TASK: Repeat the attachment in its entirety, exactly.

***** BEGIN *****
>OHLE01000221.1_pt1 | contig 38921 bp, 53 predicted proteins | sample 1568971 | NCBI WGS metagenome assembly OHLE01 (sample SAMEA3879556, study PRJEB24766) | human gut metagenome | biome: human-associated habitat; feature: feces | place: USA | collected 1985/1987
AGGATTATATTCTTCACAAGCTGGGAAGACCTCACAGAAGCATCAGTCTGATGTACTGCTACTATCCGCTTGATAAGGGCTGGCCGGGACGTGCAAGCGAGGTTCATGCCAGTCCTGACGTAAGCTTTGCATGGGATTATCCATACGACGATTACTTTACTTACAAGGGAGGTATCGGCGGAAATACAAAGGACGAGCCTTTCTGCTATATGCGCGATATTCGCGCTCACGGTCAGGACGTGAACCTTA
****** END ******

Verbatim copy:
>OHLE01000221.1_pt1 | contig 38921 bp, 53 predicted proteins | sample 1568971 | NCBI WGS metagenome assembly OHLE01 (sample SAMEA3879556, study PRJEB24766) | human gut metagenome | biome: human-associated habitat; feature: feces | place: USA | collected 1985/1987
AGGATTATATTCTTCACAAGCTGGGAAGACCTCACAGAAGCATCAGTCTGATGTACTGCTACTATCCGCTTGATAAGGGCTGGCCGGGACGTGCAAGCGAGGTTCATGCCAGTCCTGACGTAAGCTTTGCATGGGATTATCCATACGACGATTACTTTACTTACAAGGGAGGTATCGGCGGAAATACAAAGGACGAGCCTTTCTGCTATATGCGCGATATTCGCGCTCACGGTCAGGACGTGAACCTTA